Continued from Restaurant Review: The Old Convent – Part I.The fifth course – a palate-cleansing Organic Lemon and Ginger Sorbet – caused arguments. The Cousins, who are identical twins, thought that the ginger was more pronounced. The rest of us were definitely on the lemon side – as the wine kept flowing, we wondered if the world is divided into lemon-tasters and ginger-tasters.
When you’re going out for an eagerly anticipated eight-course meal at a restaurant in the middle of the Tipperary countryside it would be nice to turn up a little early, take some time to appreciate the setting and relax while perusing the wine list. In an ideal world. As it happened, ten minutes after we were supposed to arrive, the Boyfriend and I – plus my Clonmel-based and Dublin-based Cousins, accompanied by the Chilli-Intolerant Husband and the Ex-Planner Partner – were still chugging along in a Clonmel taxi that seemed to be in no hurry to get us to our destination. As we pulled up outside the imposing frontage of The Old Convent, just outside Clogheen, there was a mad scramble to pay, figure out when we should be collected and get out of the taxi but, as soon as we set foot on the black and white tiled floor of the elegant hallway, all stress was over. Calmly greeted and smoothly ushered to our table by proprietor Christine Gannon, we settled into an evening of superb food, wonderful wine and great service.
It’s moving week so there’s not much cooking and baking going on, apart from me making loaves of brown bread to try and use up some of the six – yes, count them, SIX! (and that’s not mentioning the few that are down at the cottage, ahem…) – bags of flour that I have sitting on my shelves. The flat that we are moving into in Dublin is much smaller and doesn’t have a freezer so for a while there was a mad race to finish up all the frozen foodstuffs at our current place. Then we made a quick trip to DID Electrical so we now have a new under-counter freezer and the pressure is off. It still leaves me scratching my head at some of the things that I have in there though. Who knows why I froze a brioche loaf or what kinds of curry are in all those little plastic containers that I use for lunches? Certainly not the person who should have been labelling them!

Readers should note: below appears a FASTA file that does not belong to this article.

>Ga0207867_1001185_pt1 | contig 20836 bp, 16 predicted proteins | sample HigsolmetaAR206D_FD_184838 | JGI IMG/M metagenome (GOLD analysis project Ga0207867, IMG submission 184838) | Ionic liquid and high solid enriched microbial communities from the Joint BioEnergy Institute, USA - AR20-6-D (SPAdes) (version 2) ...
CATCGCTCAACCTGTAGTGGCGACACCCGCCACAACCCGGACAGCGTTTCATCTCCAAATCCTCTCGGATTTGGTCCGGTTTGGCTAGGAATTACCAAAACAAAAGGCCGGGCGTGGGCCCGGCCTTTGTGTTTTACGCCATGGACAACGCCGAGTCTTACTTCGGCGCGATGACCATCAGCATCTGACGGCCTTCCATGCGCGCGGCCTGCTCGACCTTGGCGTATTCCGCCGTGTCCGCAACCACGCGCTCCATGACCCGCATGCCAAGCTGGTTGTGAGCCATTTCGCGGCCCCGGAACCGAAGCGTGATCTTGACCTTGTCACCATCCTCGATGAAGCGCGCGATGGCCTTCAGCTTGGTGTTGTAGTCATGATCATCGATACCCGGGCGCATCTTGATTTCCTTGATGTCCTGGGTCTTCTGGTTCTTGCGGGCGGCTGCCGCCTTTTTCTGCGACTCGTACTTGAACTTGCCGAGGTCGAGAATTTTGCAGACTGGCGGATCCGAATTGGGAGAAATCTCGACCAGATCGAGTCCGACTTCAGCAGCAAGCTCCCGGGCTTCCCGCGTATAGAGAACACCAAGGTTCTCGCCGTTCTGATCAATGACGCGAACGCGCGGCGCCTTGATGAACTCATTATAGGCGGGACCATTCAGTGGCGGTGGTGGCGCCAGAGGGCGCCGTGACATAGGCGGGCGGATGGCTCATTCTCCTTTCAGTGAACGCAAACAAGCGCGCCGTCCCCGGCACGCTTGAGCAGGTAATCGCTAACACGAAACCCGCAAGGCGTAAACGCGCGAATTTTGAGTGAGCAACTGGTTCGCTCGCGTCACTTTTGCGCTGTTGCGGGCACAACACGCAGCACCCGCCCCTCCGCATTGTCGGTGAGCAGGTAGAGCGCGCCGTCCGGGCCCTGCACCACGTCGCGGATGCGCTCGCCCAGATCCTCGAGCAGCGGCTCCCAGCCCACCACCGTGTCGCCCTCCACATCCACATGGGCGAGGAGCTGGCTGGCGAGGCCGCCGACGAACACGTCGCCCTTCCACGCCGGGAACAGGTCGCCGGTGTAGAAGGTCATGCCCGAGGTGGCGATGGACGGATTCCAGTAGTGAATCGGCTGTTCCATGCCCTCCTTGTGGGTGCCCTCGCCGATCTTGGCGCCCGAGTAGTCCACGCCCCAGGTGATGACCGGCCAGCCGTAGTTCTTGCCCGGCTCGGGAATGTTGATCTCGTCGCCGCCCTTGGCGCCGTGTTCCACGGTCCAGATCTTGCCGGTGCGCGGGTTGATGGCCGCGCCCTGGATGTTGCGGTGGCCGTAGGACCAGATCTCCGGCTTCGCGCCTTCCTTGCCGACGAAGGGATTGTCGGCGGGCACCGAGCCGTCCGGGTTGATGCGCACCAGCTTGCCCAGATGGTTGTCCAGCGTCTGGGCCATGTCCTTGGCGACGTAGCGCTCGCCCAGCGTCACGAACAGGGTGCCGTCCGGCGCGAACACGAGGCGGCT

If my (cracked and misshapen!) Chocolate and Raspberry Cheesecake has whetted your appetite, check out Peabody‘s round up of cheesecakes from around the world. There is a grand total of 54 cheesecakes and all votes have to be in by next Saturday, 31 March. Warning: this is not something to go looking at in the run-up to lunchtime. All the photos of fabulous cheesecake concoctions will definitely have you drooling!
As a child, I was an avid cookbook reader and collector. Of course, growing up in a small town in the middle of the countryside, there weren’t too many opportunities to actually buy many new cookbooks so the few that I did have were well-treasured. One of my most loved books, judging by the ingredient-encrusted pages, was a cookbook devoted to chocolate. Although the book itself has long since disappeared, it did leave a legacy behind – my beloved Chocolate Brownies recipe.
If there’s one thing nicer than Murphy’s Seacláid (chocolate) Ice Cream, eaten straight from the tub beside the fire (yep, it’s still cold in Ireland!), then it’s got to be that self same cold, intensely flavoured ice cream topped with great generous spoonfuls of creamy sweet/salty confiture de lait. Perfect for an Easter treat! Literally translated as milk jam, confiture de lait is a truly luxurious, indulgent toffee caramel sauce, similar to the Argentinean dulce de leche, and often used as a spread for bread, or even to sandwich cookies together.